A recent medical breakthrough for patients with paralysis involves electrical stimulation therapy. This can help the brain regain some control over a hand paralyzed because of a stroke. A new clinical test has found that the brain can be rewired with the help of electrical therapy.
Jayme Knutson works as an assistant professor of medicine at Case Western Reserve University School of Medicine, Cleveland. He explains how the therapy involved patients using their good hand to help the brain use the paralyzed hand again.
Knutson recalls the patient wearing a sensor glove on the functional hand. The glove then transmits signals to electric stimulators which attach to the paralyzed hand. This sends a jolt to muscles in the paralyzed hand to mimic the movement of the functional hand.
During therapy, patients force themselves to open both hands simultaneously, with electrical impulses forcing the paralyzed hand to mirror the functioning hand.
Knutson believes they achieved this by training the brain. The brain takes control over the paralyzed hands gradually. It becomes more and more active until it opens the hand.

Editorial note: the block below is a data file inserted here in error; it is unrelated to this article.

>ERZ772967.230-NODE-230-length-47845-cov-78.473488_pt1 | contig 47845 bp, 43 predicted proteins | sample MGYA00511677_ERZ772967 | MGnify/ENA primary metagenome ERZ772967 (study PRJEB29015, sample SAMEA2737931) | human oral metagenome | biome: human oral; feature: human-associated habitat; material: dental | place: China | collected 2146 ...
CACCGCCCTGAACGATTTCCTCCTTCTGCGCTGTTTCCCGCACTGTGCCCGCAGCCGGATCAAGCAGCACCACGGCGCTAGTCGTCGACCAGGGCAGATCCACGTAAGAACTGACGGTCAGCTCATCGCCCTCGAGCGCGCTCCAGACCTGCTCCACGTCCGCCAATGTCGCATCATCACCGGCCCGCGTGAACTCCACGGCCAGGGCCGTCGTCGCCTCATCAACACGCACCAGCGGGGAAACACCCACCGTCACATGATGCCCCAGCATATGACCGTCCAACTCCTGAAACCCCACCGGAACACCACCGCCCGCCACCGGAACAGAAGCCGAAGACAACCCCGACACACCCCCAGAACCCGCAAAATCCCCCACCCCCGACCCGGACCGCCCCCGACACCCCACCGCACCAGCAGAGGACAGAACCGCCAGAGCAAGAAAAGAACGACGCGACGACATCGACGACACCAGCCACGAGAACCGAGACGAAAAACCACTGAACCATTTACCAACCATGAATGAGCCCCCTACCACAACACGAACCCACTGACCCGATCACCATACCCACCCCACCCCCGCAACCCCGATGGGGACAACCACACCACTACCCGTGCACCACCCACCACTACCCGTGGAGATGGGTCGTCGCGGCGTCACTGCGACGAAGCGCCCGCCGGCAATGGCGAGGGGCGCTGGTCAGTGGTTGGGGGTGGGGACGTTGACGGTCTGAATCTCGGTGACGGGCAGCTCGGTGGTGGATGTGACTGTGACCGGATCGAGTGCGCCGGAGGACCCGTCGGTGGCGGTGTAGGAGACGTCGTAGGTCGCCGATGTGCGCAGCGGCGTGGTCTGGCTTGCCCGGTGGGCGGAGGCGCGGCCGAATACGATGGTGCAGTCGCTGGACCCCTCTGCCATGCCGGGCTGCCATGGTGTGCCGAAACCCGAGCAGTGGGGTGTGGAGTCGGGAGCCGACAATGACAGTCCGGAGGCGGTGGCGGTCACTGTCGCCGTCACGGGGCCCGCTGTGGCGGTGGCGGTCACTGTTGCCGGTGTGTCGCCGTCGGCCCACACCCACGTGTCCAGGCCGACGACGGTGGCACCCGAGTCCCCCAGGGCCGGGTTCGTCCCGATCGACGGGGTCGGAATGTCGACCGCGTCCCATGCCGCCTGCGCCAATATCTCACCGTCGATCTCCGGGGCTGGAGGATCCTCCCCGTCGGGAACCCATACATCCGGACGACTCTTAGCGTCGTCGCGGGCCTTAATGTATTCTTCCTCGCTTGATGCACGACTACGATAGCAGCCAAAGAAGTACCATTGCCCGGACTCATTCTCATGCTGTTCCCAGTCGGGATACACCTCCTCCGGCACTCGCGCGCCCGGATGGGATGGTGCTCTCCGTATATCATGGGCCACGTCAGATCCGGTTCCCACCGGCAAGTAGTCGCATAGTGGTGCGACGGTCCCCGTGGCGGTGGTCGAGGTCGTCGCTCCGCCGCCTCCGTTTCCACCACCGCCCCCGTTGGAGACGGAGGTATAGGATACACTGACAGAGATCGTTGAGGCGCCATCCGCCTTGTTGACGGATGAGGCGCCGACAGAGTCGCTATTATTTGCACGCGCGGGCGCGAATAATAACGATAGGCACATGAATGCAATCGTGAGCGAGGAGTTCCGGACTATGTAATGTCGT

This kind of electrical stimulation had been used before in therapy. But before, there was no brain signal involved in the process. Now, scientists combined electrical impulses with brain training on the part of the patient and achieved a step further from previous therapies.
Knutson’s team tested the new findings during a clinical trial with 80 stroke patients who survived.
The trial lasted for 12 weeks. The patients were put into two groups: one that received regular therapy and the other group received the novel experimental therapy with electric impulses and brain training.
Both groups used an electrical stimulator at home, as well as receiving hospital therapy.
In the end, patients who went through the new therapy gained more control over their hands than those in the traditional treatment group.
The best results were obtained by people who got the new therapy as quick as possible following the stroke, in less than two years – to be exact. This proved that the earlier you start therapy, the quicker the recovery takes place in the brain.
If patients don’t start therapy soon after the stroke, the brain learns a bad habit of not moving the paralyzed hand and it becomes difficult to reverse it, as the months go by.
The treatments are not ready to be mass marketed. For now, scientists are still experimenting with the therapy.
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